Excerpt, Sneak Peeks

Read an exclusive extract: Sweet from the Vine by Jacquie Underdown


Read an exclusive extract: Sweet from the Vine by Jacquie Underdown

A second chance at love in the beautiful Ovens Valley – if he just has the courage to take it…

Matilda James never thought she’d ever return to Alpine Ridge, the small town she grew up in and couldn’t wait to leave. But when her desire to have children proves too great a strain on her childless marriage, she heads back home for a tree–change, determined to find a partner with the same life goals. Good luck and good timing lands her a dream marketing role on a breathtaking vineyard. The only hitch is her boss – her old high school flame. But Matilda is a professional, and that relationship is old news.

Mitch nearly lost everything when he lost his wife, and he’s worked hard ever since to support and protect the most important people in his life – his two brothers and his beautiful, miraculous daughter. When his high school sweetheart, Matilda, starts working on the vineyard, he still feels the attraction, but the pain of his past is too close and too constant to ever consider acting on it.

But soon the sparks between Matilda and Mitch grow so bright they can’t be ignored. Matilda is forced to question what she truly wants in life and how far she is willing to push to get what she deserves. And Mitch must learn that moving on is not a betrayal and find the courage to fight for a future he could never have imagined. 

Chapter 1

What a year. Those three words were all Matilda James could think about as she waited in a cupcake shop for her new client to finish with the last of her customers.
She was tucked away in a small room backing onto the sweet-scented kitchen at a chair opposite a lone desk. On the desk was stationery, a calculator, a laptop, and an adorable looking pink box.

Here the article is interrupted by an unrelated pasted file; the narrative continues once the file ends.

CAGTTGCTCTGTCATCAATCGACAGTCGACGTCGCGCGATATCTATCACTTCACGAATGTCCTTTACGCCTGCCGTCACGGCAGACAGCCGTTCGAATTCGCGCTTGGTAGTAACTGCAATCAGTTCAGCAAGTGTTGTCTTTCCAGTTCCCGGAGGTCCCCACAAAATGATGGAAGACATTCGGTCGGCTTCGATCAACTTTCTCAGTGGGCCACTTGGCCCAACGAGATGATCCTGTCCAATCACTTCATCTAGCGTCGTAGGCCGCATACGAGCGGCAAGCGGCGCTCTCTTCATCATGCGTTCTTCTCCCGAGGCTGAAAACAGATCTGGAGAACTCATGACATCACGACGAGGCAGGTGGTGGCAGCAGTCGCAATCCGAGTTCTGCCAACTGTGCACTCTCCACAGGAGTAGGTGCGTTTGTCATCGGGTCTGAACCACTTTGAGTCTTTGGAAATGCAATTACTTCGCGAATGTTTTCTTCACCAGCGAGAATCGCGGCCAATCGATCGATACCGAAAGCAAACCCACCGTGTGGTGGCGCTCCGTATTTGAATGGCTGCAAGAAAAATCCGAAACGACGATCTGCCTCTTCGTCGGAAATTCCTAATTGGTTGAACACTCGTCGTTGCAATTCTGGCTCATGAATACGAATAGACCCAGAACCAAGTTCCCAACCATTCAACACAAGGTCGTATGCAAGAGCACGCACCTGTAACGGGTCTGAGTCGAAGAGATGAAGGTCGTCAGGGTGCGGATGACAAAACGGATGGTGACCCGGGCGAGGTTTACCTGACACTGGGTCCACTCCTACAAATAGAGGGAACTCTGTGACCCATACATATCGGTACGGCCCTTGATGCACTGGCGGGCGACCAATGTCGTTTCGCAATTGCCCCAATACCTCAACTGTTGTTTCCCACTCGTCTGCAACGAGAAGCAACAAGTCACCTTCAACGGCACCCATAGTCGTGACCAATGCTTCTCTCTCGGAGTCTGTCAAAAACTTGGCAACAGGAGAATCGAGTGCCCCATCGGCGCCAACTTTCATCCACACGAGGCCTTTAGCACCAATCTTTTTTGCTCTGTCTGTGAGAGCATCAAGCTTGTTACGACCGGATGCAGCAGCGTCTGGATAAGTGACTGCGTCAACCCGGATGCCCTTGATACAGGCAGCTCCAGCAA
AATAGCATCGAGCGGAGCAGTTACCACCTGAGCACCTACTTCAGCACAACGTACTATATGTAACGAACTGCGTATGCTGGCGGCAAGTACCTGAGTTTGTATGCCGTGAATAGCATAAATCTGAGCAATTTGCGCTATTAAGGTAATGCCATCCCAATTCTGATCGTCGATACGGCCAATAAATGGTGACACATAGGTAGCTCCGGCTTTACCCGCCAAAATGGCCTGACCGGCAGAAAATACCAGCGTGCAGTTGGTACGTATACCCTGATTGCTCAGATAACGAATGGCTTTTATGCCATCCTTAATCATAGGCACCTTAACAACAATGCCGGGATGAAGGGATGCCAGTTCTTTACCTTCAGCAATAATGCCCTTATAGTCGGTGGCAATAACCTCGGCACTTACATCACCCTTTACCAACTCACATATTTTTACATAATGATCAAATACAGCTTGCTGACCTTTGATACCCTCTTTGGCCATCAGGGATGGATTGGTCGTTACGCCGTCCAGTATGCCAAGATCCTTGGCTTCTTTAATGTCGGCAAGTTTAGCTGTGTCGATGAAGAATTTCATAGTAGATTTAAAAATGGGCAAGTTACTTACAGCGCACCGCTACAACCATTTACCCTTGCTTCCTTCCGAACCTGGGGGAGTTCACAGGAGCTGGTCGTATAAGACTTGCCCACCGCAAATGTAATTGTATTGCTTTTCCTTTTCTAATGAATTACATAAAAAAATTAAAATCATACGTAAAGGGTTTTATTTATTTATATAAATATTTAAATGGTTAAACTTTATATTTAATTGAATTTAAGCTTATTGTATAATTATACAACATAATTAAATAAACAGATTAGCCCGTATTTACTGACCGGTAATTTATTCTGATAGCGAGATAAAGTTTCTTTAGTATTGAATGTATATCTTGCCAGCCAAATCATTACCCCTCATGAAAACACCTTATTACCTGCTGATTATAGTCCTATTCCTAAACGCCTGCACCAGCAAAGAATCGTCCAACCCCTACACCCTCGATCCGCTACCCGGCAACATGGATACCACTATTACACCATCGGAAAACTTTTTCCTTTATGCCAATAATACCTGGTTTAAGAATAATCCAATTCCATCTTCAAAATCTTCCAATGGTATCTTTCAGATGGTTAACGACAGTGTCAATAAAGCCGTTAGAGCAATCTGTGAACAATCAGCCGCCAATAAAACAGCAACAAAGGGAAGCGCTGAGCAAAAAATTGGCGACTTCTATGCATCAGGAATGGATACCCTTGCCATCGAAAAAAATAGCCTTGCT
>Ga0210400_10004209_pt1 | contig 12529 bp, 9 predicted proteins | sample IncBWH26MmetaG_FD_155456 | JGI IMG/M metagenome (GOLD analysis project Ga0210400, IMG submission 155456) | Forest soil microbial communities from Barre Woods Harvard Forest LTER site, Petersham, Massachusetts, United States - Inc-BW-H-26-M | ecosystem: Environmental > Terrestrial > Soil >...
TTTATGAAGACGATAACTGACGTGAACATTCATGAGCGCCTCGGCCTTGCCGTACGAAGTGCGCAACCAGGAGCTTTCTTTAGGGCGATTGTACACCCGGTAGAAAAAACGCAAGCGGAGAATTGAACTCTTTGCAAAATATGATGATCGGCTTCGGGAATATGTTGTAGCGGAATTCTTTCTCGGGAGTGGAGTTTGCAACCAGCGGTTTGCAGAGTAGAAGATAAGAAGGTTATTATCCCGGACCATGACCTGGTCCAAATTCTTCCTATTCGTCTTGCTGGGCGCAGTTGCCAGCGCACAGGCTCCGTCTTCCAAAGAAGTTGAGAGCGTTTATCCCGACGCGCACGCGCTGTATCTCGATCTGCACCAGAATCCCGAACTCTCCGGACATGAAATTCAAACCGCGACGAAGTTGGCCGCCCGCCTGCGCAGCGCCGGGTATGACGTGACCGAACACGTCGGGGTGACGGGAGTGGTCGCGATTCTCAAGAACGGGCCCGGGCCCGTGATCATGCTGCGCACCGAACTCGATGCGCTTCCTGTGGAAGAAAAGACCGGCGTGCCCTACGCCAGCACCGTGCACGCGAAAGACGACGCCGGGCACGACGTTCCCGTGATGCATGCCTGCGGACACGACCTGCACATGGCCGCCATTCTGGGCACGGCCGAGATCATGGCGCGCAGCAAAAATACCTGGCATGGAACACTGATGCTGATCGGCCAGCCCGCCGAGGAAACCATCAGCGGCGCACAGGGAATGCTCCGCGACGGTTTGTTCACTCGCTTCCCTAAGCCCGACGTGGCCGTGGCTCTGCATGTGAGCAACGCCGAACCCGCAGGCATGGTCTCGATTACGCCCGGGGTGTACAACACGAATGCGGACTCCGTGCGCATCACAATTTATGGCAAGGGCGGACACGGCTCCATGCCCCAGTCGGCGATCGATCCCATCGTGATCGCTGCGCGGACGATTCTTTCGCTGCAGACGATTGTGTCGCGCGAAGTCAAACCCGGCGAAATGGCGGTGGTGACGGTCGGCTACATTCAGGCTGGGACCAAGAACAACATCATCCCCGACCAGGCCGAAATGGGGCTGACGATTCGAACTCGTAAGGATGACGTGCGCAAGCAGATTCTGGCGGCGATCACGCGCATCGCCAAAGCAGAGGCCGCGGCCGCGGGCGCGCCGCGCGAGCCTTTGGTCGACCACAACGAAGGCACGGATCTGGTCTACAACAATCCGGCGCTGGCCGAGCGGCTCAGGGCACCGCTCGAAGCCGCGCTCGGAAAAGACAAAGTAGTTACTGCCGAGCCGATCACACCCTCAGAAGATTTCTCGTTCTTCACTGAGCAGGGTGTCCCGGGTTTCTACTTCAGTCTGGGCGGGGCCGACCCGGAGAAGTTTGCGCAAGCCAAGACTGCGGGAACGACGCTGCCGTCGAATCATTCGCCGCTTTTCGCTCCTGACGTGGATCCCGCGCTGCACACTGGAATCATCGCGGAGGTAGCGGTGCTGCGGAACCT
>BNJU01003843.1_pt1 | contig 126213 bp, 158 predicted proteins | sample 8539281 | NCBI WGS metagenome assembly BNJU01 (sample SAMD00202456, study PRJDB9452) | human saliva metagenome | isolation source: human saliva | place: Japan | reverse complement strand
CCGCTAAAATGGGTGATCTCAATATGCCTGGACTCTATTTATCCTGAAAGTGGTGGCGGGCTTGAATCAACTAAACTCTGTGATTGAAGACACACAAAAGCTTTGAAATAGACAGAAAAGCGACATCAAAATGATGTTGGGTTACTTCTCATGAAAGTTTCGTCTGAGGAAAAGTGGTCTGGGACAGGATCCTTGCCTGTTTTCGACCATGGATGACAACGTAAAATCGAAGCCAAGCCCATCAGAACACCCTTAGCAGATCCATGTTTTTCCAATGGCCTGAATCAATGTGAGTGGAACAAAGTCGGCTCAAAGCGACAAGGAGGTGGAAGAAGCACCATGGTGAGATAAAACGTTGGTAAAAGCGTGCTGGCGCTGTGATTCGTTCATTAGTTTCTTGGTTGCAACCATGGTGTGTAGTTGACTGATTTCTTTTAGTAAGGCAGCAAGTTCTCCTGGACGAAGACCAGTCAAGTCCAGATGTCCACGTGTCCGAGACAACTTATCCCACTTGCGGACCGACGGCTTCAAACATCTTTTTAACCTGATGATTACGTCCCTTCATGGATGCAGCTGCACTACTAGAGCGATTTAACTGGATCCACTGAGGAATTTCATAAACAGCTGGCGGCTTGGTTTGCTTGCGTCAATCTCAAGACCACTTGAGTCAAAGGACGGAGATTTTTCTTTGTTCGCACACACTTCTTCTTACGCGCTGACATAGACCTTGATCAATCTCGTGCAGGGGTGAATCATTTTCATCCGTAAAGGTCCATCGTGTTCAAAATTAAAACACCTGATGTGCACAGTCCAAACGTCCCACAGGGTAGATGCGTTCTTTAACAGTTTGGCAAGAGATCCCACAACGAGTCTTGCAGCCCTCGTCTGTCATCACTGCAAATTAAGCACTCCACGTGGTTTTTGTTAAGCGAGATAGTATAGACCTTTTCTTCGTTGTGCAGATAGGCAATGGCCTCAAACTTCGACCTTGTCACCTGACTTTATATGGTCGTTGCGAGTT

Inside that box were two of the prettiest cupcakes Matilda had ever seen.
This particular variety, because of the romantic theme of reds and pinks and the big chocolate heart pierced by an arrow sitting on top, were Cupid cupcakes—the shop’s best seller.
What a year.
Matilda shook her head as a giggle moved up her throat wanting an outlet, but she only allowed herself a half-grin. She still couldn’t believe she was here.
It all started the moment Matilda wanted a baby. That one big splash created myriad ripples in her life. One of those ripples being her return to Alpine Ridge.
No big deal, right?
Except it was because less than twelve months ago she was married to a man who very much didn’t want children. And less than twelve months ago, she lived in San Francisco, USA, working in a sixty-hour-a-week marketing role, earning a six-figure salary.
Wonderful. Great.
Until it wasn’t.
Until these bizarre new desires bubbled up from their murky depths within her womb. They never used to exist—in the slightest. She was all gung-ho on her career, happy in her marriage, traipsing across the globe without anything more than a suitcase—no extra carry-on, nothing to worry about back home, not even a goldfish.
And then one morning she was in an Uber on her way to work and all she could see were mothers and fathers pushing sweet angel-faced babies in prams.
Every client that came through the door were parents and would happily open their phone to show Matilda pictures—lots of pictures—of their precious children.
A dissonance built up inside her, needling its way deep into her bones. At first, she thought she disliked parents and their children, no matter how ridiculously cute the little babes were.
But after a while, she realised the sensation wasn’t dislike but rather … jealousy. She was jealous of all these parents because she wanted to be the one wheeling a pram and showing others pictures of her own children.
Maybe it was an age thing—she had just turned thirty-three last January. Or maybe, and this was most likely the real reason, she had been living a big fat lie.
Yep, tough one to admit to.
It took a while.
But the moment she had crawled down from that massive high horse she had been riding for the last decade and a half and stood her two strong feet on the solid earth, there was no denying it.
Everything, all starting with the very first decision to up and leave her hometown of Alpine Ridge fifteen years ago, was a big fat sham. She may as well have shipped herself off to some bizarre cult for fifteen years with all the de-programming she now had to do to break away from the mindset she had adopted.